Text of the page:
Korean photographer Taewon Jang (born in 1976 in Seoul) takes mostly pics of industrial plants. His photographs radiate a somewhat surreal atmosphere that's to do with the harsh light in which he has decided to present the sites. And, it has also to do with the fact that what he has framed stands separated and thus not connected to an environment. It looks as if these plants have been imported from outer space, they do not seem to belong.
In his essay "After Night Falls", Lyle Rexer explains how Jang went about his work. "He researched – on the internet – places where the landscape, natural or urban, was in the process of transformation, especially where industry and energy production were involved. And then he went there, found the precise spot he wanted – in some sense a formal, rather than a political decision – set up his camera and went to work, usually until he aroused the suspicion of security patrols, in which case he would withdraw only to return again."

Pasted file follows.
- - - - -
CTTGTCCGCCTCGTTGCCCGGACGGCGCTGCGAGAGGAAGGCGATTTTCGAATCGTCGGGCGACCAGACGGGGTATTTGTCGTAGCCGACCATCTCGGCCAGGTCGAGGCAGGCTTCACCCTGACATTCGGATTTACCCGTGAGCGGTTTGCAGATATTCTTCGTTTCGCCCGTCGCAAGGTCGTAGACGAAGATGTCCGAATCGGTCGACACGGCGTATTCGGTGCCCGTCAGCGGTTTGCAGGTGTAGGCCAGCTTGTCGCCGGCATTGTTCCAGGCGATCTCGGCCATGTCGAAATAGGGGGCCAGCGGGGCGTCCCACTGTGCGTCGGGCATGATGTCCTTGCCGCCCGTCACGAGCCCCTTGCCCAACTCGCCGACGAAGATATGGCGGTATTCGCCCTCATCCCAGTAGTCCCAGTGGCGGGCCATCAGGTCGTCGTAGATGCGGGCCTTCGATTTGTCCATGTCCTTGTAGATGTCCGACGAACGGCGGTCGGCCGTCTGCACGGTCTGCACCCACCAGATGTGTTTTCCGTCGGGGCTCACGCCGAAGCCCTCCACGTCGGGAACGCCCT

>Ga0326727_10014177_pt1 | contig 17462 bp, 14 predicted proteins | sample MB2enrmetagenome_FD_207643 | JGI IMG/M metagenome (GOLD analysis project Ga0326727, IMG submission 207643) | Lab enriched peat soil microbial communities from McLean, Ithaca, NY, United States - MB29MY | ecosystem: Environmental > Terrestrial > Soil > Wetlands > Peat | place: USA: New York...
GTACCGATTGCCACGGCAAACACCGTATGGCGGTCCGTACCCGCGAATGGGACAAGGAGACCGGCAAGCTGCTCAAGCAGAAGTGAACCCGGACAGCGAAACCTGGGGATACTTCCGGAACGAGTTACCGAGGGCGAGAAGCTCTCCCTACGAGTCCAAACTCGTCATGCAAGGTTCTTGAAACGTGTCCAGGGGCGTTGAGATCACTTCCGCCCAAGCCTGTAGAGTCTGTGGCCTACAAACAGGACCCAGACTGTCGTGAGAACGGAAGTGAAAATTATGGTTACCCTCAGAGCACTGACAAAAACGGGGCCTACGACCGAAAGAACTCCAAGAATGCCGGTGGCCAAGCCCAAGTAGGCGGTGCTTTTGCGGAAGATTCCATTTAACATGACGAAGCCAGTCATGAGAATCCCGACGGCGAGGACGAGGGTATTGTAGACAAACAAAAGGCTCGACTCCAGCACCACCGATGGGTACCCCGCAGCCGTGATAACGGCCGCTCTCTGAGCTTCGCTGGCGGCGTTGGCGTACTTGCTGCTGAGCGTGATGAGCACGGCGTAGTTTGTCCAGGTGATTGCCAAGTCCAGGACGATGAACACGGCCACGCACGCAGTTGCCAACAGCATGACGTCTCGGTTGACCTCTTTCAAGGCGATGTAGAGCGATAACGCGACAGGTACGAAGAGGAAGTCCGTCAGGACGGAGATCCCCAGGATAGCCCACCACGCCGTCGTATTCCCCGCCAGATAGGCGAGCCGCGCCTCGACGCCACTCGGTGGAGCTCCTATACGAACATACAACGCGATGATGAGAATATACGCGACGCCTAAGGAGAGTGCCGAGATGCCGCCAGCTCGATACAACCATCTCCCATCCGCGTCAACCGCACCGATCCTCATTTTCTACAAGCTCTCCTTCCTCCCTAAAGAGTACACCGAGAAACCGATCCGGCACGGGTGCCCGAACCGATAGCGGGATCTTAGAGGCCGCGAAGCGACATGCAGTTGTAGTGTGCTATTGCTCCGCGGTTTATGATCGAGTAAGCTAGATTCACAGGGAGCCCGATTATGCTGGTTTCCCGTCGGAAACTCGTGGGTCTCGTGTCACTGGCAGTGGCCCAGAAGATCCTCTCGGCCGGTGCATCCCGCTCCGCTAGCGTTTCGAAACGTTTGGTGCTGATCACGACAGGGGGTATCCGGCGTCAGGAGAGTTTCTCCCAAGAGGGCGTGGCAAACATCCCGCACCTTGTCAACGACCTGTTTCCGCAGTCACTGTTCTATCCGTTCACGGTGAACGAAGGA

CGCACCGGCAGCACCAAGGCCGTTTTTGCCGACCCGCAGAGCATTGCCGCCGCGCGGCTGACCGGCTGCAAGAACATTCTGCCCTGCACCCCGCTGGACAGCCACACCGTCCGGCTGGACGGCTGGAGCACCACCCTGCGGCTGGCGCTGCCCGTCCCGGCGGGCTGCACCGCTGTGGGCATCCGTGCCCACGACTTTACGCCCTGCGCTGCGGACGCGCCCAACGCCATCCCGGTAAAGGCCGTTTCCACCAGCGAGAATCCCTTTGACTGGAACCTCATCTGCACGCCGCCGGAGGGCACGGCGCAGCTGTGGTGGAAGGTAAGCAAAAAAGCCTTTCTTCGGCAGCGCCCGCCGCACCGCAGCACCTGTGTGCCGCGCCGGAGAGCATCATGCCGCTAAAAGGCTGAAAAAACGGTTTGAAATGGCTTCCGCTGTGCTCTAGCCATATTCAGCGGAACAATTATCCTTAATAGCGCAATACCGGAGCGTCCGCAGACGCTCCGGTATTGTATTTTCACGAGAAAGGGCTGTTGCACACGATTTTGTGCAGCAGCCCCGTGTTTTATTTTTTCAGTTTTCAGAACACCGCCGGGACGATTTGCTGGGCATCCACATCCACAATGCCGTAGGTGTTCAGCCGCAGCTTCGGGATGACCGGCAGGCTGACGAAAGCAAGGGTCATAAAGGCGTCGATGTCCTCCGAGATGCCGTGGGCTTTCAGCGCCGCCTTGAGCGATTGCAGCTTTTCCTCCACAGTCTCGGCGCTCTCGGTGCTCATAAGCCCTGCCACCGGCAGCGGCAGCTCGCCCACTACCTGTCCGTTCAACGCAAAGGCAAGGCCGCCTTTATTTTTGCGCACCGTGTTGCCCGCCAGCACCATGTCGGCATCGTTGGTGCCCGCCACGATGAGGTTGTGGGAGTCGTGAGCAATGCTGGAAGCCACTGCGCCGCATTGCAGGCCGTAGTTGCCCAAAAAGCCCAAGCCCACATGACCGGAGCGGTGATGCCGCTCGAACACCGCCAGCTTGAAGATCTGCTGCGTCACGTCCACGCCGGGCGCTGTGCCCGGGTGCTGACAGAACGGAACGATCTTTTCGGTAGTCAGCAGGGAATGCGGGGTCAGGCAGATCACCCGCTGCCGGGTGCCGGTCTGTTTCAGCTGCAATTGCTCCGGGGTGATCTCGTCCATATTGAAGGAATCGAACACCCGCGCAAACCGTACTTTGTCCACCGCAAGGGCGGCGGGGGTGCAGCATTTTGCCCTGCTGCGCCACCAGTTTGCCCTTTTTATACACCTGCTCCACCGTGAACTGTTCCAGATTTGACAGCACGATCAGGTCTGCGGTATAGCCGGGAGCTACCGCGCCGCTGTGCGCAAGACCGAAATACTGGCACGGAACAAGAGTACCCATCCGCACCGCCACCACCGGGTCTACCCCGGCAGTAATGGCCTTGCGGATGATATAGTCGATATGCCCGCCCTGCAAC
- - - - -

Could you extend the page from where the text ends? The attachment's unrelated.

When Jang started his project, he was mostly interested in showing scenes of abandonment and decay, "evidence of wounds to the land inflicted by human beings." This however is not the impression that I got. To me, the most striking feature is the otherworldliness of the sites.
"The only rule I might have had was that I would photograph at night", Jang is quoted in an interview (that is also found in the book) with Suejin Shin. And he adds: "The nights that are captured in my photographs are the images that cannot be experienced by the human eye. That is due to the nature of the camera, which collects light. Therefore, even if it is a familiar sight, the camera will reproduce it in a completely new way."
It is indeed one of the fascinating aspects of photography that we sometimes get to see what our naked eye cannot see.
As much as Taewon Jang's photos give the impression of something unreal, he took them by doing what documentary photographers usually do – go out there and photograph what is out there. What however sets him apart from most documentary photographers is that he went about his work in the night.
Hatje Cantz, Ostfildern 2014